\(\begin{array} { r } { 13 - 2 | 4 x - 7 | \leq 3 } \\ { -2 | 4 x - 7 | \leq -10 } \\ { | 4 x - 7 | \geq 5 } \end{array}\)

    Next, apply the theorem and rewrite the absolute value inequality as a compound inequality with two separate intervals and solve.

    \(\begin{array}  4 x - 7 \leq - 5 \quad \text { or } \quad 4 x - 7 \geq 5 \end{array}\)

    \(\begin{array} { l }  \quad\:\:{ 4 x \leq 2 } \quad\quad\quad\:\:\: 4x\geq 12\\
    \quad\:\:{  x \leq \frac { 2 } { 4 } } \quad\quad\quad\quad x\geq \frac { 12 } { 4 } \\
    \quad\:\:{ x \leq \frac { 1 } { 2 } }   \quad\quad\quad\quad x\geq 3 \end{array}\)

    Shade the solutions on a number line and present the answer using interval notation.

    06fafde1bcd818b99ee494ab4c092fc0.png

    Using interval notation, \((−∞, \tfrac { 1 } { 2 }]∪[3,∞)\)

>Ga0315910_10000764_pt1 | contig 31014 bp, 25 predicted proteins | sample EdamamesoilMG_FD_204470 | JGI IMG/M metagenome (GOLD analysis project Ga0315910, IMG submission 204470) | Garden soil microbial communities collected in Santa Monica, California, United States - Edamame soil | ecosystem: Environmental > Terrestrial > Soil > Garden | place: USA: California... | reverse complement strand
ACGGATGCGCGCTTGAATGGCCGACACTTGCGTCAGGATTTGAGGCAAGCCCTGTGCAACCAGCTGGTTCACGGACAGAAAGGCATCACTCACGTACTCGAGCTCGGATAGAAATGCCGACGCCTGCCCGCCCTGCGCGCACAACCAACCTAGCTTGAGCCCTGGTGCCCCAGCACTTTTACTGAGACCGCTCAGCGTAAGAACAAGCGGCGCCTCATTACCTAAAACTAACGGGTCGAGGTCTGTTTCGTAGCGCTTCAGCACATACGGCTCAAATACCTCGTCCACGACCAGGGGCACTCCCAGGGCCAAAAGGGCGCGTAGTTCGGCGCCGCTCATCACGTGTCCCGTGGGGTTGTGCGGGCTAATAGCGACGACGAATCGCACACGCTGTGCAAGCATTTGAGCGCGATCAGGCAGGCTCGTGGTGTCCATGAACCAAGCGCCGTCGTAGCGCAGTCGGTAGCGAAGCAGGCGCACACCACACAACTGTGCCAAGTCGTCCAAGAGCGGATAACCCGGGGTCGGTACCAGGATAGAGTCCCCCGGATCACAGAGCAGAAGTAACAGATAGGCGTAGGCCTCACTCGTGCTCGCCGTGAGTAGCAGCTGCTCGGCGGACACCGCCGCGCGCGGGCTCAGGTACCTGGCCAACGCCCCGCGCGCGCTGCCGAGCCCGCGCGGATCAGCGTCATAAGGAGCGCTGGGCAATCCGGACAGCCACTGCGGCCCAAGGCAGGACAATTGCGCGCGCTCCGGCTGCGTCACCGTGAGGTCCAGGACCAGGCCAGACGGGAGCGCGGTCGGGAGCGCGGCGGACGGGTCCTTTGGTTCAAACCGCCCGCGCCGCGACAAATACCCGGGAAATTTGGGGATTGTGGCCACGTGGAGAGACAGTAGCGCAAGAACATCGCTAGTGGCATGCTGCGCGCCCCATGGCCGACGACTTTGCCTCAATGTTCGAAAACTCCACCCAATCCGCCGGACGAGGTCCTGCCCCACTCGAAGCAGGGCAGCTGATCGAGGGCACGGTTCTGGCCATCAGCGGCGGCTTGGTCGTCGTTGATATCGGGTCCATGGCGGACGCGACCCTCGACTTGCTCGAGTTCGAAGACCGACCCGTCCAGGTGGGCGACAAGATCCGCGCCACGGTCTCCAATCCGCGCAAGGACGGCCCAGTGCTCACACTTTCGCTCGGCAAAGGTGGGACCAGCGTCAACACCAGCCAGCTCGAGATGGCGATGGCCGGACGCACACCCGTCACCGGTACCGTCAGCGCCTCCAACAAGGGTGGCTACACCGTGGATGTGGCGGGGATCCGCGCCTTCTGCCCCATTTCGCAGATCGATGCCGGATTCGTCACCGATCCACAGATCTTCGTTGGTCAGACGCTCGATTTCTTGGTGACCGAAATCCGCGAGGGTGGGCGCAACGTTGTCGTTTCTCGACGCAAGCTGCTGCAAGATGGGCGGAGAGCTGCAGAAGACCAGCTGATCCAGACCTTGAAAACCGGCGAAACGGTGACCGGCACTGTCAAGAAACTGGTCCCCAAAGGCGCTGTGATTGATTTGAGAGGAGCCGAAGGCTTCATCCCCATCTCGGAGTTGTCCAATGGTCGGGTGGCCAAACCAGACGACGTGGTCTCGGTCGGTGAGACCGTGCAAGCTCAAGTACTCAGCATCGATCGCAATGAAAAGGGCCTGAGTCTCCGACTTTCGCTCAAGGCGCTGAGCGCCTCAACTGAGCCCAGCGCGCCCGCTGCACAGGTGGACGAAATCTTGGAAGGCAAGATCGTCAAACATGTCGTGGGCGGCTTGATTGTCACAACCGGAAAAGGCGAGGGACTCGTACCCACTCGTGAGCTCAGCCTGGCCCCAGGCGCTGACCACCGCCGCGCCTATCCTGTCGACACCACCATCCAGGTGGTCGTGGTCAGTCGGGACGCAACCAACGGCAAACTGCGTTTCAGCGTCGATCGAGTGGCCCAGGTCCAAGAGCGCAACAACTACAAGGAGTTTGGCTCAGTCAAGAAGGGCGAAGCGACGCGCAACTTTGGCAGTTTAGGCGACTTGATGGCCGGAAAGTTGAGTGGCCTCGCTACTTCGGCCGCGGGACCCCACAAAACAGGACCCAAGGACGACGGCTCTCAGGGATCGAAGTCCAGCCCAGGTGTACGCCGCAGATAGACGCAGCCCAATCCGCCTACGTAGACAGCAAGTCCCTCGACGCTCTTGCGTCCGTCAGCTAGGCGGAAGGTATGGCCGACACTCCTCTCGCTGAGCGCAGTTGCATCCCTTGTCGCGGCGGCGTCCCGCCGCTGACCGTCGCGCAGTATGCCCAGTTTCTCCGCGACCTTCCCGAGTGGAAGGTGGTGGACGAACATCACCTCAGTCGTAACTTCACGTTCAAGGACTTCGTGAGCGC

Try It \(\PageIndex{6}\)

    Solve and graph: \(3 | 6 x + 5 | - 2 > 13\).

    Answer

    Using interval notation, \(\left( - \infty , - \frac { 5 } { 3 } \right) \cup ( 0 , \infty )\)

    8775b7be1a775881d4ce3e89ac626c6c.png

    Up to this point, the solution sets of linear absolute value inequalities have consisted of a single bounded interval or two unbounded intervals. This is not always the case.

    Example \(\PageIndex{7}\):

    Solve and graph: \(|2x−1|+5>2\).

    Solution

    Begin by isolating the absolute value.

    \(\begin{array} { c } { | 2 x - 1 | + 5 > 2 } \\ { | 2 x - 1 | > - 3 } \end{array}\)

    Notice that we have an absolute value greater than a negative number. For any real number x the absolute value of the argument will always be positive. Hence, any real number will solve this inequality.

    1ae423963434b72a27df0ffb19ce6b24.png

    All real numbers, \(ℝ\).

    Example \(\PageIndex{8}\):

    Solve and graph: \(|x+1|+4≤3\).

    Solution

    Begin by isolating the absolute value.

    \(\begin{array} { l } { | x + 1 | + 4 \leq 3 } \\ { | x + 1 | \leq - 1 } \end{array}\)

    In this case, we can see that the isolated absolute value is to be less than or equal to a negative number. Again, the absolute value will always be positive; hence, we can conclude that there is no solution.

    Answer: \(Ø\) or \( \{ \:\: \} \)